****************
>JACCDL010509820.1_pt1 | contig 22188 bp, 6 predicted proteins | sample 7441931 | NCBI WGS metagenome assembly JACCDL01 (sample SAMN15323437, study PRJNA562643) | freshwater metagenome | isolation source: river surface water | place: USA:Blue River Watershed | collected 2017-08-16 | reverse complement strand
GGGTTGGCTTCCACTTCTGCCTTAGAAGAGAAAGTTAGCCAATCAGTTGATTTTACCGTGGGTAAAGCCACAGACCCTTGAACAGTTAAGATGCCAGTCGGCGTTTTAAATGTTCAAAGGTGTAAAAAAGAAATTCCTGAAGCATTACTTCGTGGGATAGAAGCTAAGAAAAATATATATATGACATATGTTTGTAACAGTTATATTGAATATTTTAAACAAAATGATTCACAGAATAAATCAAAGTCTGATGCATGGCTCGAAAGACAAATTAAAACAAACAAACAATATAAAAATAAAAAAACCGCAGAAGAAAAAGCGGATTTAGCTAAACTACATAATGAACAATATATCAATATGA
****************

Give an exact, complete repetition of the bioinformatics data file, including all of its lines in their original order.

>JACCDL010509820.1_pt1 | contig 22188 bp, 6 predicted proteins | sample 7441931 | NCBI WGS metagenome assembly JACCDL01 (sample SAMN15323437, study PRJNA562643) | freshwater metagenome | isolation source: river surface water | place: USA:Blue River Watershed | collected 2017-08-16 | reverse complement strand
GGGTTGGCTTCCACTTCTGCCTTAGAAGAGAAAGTTAGCCAATCAGTTGATTTTACCGTGGGTAAAGCCACAGACCCTTGAACAGTTAAGATGCCAGTCGGCGTTTTAAATGTTCAAAGGTGTAAAAAAGAAATTCCTGAAGCATTACTTCGTGGGATAGAAGCTAAGAAAAATATATATATGACATATGTTTGTAACAGTTATATTGAATATTTTAAACAAAATGATTCACAGAATAAATCAAAGTCTGATGCATGGCTCGAAAGACAAATTAAAACAAACAAACAATATAAAAATAAAAAAACCGCAGAAGAAAAAGCGGATTTAGCTAAACTACATAATGAACAATATATCAATATGA